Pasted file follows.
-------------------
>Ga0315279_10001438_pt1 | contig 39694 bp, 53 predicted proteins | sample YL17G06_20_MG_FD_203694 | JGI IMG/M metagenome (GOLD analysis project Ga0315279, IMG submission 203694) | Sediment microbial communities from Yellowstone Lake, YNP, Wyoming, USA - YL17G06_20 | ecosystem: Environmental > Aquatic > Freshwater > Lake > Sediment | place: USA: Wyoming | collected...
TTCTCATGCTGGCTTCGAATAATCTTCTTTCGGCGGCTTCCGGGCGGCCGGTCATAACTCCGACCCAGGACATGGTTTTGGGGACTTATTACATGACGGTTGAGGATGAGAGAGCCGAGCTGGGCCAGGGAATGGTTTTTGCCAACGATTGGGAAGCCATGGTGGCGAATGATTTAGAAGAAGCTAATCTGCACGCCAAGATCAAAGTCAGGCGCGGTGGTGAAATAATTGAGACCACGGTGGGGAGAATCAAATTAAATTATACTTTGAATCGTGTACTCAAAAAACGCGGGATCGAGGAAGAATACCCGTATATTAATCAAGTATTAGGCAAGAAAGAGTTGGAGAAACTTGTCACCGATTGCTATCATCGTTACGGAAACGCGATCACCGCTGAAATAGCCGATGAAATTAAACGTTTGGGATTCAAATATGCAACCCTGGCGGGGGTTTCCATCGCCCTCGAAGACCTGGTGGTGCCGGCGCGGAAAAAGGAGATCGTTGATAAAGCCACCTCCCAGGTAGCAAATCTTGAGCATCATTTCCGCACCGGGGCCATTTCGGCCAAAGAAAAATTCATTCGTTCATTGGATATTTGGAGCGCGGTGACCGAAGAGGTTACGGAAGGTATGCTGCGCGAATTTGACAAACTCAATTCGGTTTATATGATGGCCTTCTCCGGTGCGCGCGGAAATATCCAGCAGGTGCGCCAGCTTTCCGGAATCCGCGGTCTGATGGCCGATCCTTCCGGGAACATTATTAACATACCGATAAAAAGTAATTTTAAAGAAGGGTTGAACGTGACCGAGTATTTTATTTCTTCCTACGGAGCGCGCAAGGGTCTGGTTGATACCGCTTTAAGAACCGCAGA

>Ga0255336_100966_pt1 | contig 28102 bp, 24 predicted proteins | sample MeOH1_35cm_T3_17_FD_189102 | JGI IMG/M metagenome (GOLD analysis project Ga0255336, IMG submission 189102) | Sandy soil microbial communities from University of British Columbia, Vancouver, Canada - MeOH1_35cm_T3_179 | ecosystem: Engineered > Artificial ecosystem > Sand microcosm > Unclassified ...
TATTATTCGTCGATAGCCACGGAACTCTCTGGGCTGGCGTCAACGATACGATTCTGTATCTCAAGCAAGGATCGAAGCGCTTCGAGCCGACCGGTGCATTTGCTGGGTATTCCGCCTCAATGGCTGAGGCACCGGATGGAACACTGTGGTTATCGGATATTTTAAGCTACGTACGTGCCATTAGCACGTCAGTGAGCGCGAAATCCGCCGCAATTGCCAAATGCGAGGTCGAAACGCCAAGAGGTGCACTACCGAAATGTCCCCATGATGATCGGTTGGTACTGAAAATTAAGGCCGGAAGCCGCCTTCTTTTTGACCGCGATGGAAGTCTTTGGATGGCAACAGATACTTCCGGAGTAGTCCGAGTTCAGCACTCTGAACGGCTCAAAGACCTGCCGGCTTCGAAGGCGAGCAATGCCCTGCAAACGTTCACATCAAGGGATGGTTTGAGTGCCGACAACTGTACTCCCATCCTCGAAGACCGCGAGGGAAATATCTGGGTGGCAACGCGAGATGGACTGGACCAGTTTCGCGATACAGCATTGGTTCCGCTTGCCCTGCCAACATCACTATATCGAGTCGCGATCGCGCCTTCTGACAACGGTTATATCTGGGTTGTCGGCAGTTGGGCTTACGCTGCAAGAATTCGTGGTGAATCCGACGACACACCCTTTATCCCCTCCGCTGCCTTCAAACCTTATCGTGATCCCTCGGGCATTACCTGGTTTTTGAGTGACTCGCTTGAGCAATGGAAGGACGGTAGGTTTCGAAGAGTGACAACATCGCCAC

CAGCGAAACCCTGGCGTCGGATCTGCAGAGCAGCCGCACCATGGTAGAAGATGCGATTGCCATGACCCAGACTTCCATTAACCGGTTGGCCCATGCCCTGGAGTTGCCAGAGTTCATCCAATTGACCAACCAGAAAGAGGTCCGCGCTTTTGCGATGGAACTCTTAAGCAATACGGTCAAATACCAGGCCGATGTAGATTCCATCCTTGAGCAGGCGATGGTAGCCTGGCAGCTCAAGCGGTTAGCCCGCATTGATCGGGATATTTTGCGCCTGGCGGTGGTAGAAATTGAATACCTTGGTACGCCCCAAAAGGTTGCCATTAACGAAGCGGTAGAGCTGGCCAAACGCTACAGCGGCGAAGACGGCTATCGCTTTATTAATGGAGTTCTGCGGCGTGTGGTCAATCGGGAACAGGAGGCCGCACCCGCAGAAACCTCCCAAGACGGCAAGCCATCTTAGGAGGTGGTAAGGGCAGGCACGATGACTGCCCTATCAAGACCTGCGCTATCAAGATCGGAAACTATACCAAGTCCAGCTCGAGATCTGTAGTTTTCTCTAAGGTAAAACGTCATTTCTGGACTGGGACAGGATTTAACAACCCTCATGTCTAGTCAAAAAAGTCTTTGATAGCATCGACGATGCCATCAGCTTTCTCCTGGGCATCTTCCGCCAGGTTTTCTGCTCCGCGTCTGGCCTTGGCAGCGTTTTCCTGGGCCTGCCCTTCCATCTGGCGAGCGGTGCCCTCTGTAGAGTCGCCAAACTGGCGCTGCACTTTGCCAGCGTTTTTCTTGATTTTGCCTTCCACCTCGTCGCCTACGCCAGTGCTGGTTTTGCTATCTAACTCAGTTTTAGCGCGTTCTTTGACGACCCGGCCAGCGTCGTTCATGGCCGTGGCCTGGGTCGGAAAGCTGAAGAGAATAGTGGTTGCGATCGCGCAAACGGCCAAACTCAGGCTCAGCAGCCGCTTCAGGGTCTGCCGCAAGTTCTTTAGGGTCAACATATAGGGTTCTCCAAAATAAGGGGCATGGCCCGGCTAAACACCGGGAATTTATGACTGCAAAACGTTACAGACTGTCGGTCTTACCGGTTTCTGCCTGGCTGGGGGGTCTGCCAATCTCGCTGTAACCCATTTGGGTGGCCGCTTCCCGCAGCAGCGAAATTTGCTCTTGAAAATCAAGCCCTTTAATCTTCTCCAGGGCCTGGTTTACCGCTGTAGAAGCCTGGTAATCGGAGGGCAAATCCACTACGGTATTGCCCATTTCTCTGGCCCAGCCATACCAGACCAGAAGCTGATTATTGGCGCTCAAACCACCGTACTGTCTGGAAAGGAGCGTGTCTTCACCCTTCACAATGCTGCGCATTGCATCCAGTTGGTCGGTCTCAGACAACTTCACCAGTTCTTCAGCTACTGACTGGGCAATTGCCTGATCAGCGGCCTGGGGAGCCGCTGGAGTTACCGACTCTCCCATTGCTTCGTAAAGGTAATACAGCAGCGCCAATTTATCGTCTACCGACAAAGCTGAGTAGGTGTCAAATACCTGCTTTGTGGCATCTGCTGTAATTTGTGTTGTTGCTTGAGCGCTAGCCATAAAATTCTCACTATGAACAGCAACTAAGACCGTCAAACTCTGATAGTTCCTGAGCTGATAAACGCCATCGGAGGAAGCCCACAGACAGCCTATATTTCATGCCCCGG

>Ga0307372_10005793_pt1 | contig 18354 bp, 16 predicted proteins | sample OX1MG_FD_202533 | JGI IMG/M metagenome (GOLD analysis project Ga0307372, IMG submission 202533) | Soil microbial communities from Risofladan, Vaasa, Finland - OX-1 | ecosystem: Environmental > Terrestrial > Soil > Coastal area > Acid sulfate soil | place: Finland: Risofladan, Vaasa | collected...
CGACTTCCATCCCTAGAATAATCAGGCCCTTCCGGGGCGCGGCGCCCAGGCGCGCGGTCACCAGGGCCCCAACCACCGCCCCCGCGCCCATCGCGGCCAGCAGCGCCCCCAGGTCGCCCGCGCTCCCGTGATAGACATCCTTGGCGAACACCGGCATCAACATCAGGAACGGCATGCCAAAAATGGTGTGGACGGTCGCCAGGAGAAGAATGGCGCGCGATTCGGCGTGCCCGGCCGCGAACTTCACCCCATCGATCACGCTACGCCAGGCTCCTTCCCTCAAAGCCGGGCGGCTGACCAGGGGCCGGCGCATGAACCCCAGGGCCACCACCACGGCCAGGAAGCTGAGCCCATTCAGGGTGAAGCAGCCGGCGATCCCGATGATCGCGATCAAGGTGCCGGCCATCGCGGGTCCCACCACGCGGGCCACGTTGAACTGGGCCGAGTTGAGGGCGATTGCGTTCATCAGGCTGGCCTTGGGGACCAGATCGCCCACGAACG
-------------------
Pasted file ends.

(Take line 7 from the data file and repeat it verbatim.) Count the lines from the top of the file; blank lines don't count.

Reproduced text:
CGACTTCCATCCCTAGAATAATCAGGCCCTTCCGGGGCGCGGCGCCCAGGCGCGCGGTCACCAGGGCCCCAACCACCGCCCCCGCGCCCATCGCGGCCAGCAGCGCCCCCAGGTCGCCCGCGCTCCCGTGATAGACATCCTTGGCGAACACCGGCATCAACATCAGGAACGGCATGCCAAAAATGGTGTGGACGGTCGCCAGGAGAAGAATGGCGCGCGATTCGGCGTGCCCGGCCGCGAACTTCACCCCATCGATCACGCTACGCCAGGCTCCTTCCCTCAAAGCCGGGCGGCTGACCAGGGGCCGGCGCATGAACCCCAGGGCCACCACCACGGCCAGGAAGCTGAGCCCATTCAGGGTGAAGCAGCCGGCGATCCCGATGATCGCGATCAAGGTGCCGGCCATCGCGGGTCCCACCACGCGGGCCACGTTGAACTGGGCCGAGTTGAGGGCGATTGCGTTCATCAGGCTGGCCTTGGGGACCAGATCGCCCACGAACG